“Get Out” And 10 More Films About The Existential Terror Of Existing While Black In America
Universal Pictures screenshot
Jordan Peele’s Get Out takes the existential realities of black men in this country and uses it as the plot for a horror film. A black man going to meet the parents of his white girlfriend is enough to send shivers down one’s spine—especially given the history of violence directed toward black men who were wrongly accused of merely whistling at a white woman. So for Peele to take that concept and develop a horror film is, honestly, ingenious. In fact, scholars of horror films argue that horror films embody the fears of a culture at any given time.
This got me thinking: what are other films, horror or otherwise, that reveal the history of anti-blackness in this country or make plain the evil that lies just beneath the surface of contemporary black life?
This is a film based on a brilliant play by Amiri Baraka. In it, a black man meets a white woman on a train and a problematic dialogue ensues. I won’t spoil how it ends, but suffice it to say that it warns of the danger posed by white women who fetishize black masculinity.
2: Green Room
This is written and directed by the filmmaker who made the indie hit Blue Ruin, and it tells the tale of a white punk rock group who unwittingly agrees to play for white supremacists in the woods of Oregon. Gory violence ensues, but this film reminds us that violent white supremacists are still around, and that there is no good reason for a person to go into the woods of Oregon.
3: Creature from the Black Lagoon
A classic horror film, it was not until I began to study the intersection of film and racialized fears that I began to realize that this film offers a glimpse into the fear black masculinity inspires within white America. The ‘creature’ is big, black and rises from the depths of a chaotic black lagoon to infringe upon (white) civilization. In fact, the first time we see the creature is when it attacks an innocent white woman. Not a great deal of deconstruction is needed to explain what is going on in the minds of the creators.
John Singleton, director of Boyz N The Hood and Poetic Justice, tells the story of a 1920s act of mass terrorism visited upon the prosperous all black town of Rosewood, Florida by citizens in a neighboring all white working class town. This film is terrifying because it lays bare the illogical nature of white supremacy.
I couldn’t look in a reflective surface for a week after seeing this film. (Editor’s note: Nigga, I’m a grown-ass man and I still refuse to say Candyman five times in the mirror.) Real talk. I would just crawl into my bathroom beneath the view of the portal to evil that was my mirror. This horror movie wrestles with the legacy of institutional violence visited upon black people. One could do an analysis on how it may be a phenomenological meditation on white fears of black rage.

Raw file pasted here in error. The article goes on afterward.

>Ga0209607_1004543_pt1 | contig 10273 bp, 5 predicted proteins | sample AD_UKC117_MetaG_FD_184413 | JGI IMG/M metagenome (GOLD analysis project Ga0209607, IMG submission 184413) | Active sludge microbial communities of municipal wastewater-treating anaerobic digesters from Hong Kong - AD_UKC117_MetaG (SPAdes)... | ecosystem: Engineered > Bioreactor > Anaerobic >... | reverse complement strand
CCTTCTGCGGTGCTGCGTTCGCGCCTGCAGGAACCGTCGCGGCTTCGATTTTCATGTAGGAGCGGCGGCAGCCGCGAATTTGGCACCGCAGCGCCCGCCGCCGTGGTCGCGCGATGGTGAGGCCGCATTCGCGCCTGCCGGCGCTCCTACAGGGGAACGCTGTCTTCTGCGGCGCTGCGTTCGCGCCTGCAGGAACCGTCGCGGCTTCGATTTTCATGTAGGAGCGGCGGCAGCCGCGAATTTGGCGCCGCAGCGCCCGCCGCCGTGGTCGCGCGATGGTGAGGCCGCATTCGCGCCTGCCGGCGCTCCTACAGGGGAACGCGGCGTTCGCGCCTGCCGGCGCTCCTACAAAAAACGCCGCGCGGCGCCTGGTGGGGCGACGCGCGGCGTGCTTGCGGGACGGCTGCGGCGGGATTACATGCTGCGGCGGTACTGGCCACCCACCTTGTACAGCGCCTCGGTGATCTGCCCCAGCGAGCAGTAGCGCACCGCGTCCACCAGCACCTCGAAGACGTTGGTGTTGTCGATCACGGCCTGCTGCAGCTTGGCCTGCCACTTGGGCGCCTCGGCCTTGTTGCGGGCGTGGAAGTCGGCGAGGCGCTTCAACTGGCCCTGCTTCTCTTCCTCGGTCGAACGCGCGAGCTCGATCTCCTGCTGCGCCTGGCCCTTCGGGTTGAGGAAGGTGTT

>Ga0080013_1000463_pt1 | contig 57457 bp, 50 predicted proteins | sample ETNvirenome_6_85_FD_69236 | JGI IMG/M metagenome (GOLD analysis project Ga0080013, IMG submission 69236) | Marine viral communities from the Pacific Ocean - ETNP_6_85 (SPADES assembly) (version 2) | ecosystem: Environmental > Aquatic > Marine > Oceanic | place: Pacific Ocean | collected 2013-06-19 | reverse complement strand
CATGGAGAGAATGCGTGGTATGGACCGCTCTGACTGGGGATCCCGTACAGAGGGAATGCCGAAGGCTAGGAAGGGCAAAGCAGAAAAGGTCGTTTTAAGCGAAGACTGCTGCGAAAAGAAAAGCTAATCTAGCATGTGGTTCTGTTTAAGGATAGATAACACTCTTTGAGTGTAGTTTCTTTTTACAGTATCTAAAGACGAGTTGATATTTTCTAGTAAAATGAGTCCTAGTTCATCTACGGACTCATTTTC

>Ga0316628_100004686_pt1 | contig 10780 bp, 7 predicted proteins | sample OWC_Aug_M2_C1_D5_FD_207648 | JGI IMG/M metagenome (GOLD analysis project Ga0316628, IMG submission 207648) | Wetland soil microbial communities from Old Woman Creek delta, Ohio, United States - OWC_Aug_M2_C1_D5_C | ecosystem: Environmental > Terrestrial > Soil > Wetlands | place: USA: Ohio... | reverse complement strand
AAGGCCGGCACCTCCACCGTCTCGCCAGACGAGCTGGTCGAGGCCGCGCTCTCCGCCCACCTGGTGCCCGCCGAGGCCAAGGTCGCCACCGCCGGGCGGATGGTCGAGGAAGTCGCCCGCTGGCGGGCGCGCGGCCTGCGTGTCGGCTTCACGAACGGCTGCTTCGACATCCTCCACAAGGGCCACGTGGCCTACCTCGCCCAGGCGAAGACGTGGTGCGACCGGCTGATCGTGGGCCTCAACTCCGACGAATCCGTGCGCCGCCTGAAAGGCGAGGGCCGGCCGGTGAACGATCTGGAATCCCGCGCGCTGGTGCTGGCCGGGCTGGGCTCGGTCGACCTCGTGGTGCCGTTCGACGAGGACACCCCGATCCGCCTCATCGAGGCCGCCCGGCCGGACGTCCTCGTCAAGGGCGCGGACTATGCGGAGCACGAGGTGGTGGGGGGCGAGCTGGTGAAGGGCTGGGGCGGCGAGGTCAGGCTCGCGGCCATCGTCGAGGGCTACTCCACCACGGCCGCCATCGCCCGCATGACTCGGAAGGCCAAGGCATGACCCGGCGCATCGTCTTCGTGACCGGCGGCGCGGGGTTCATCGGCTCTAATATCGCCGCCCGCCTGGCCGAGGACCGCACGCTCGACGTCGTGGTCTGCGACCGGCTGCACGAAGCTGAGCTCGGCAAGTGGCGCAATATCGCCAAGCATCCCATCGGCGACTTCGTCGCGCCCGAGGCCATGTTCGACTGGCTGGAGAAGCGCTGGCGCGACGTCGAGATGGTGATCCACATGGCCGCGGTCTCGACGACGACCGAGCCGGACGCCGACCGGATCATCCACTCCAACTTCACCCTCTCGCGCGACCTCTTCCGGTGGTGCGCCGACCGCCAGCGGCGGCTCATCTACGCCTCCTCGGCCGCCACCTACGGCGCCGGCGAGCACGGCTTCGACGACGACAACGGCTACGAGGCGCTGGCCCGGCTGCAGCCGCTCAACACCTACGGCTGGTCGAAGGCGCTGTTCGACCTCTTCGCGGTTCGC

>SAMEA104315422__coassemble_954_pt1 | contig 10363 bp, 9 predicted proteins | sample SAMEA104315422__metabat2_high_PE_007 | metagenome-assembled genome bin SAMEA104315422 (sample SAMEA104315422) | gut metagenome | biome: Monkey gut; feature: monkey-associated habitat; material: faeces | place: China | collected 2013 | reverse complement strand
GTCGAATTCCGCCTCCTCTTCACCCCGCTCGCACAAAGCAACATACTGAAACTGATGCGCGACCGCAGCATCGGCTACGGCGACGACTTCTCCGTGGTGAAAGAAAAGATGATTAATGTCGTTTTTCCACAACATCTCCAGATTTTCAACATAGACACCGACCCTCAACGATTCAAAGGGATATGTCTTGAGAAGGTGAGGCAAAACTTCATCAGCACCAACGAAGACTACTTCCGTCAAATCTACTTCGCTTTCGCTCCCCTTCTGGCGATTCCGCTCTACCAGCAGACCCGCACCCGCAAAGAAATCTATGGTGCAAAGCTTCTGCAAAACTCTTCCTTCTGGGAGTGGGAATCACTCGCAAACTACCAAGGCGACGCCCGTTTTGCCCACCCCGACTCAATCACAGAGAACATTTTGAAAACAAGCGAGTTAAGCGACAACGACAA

6. Friday The 13th
Jason Voorhees is a white dude in a white mask killing mostly white folks. However, if there is a black person in the film, they always die first. This film, and others like it, taught me not to be the token black friend. Only a person so completely divorced from the black experience that they go to Supercuts with Ben Carson for a line up would go out into the woods with nothing but white people and be the first to investigate the noise down in the cellar. I refuse to be that guy.
7: Higher Learning
The end of this film traumatized me by showing just how fragile white masculinity can be. A precursor to the mass shootings we see today perpetrated by white men, this film now reads as prescient.
8: Central Park Five
This Ken Burns documentary tells the story of five black and brown kids that were found guilty of raping and assaulting a white woman in 1980’s NYC. Like 13th, it reminds us how the American Criminal Justice system can ruin your life if you are a working class person of color. What scares me the most is how almost nothing was done to right the wrongs after they were cleared of the charges.
9: The Birth of a Nation (1915)
This is the quintessential horror film for black America. One could argue that many of the anti-black ideas that have permeated the culture during the 20th century find their genesis in this film. The myth of the black male rapist gained cultural currency with this film. The image of a burning cross that struck fear in the mind of our ancestors comes from this film. In fact, the KKK are depicted as the heroes of the film, protecting white society from the dredges of indiscriminate violence perpetrated by black folks. This is a horrific, despicable film—both because of its images and the impact it has had on the culture. If anyone wants to know if films matter, if they can have repercussions in the real world, all they need to do is examine the legacy of this film—the first that was ever shown in the White House.
10. Anything on CNN, MSNBC, and especially FOX NEWS
Because life is not a horror movie, but it feels like one these days.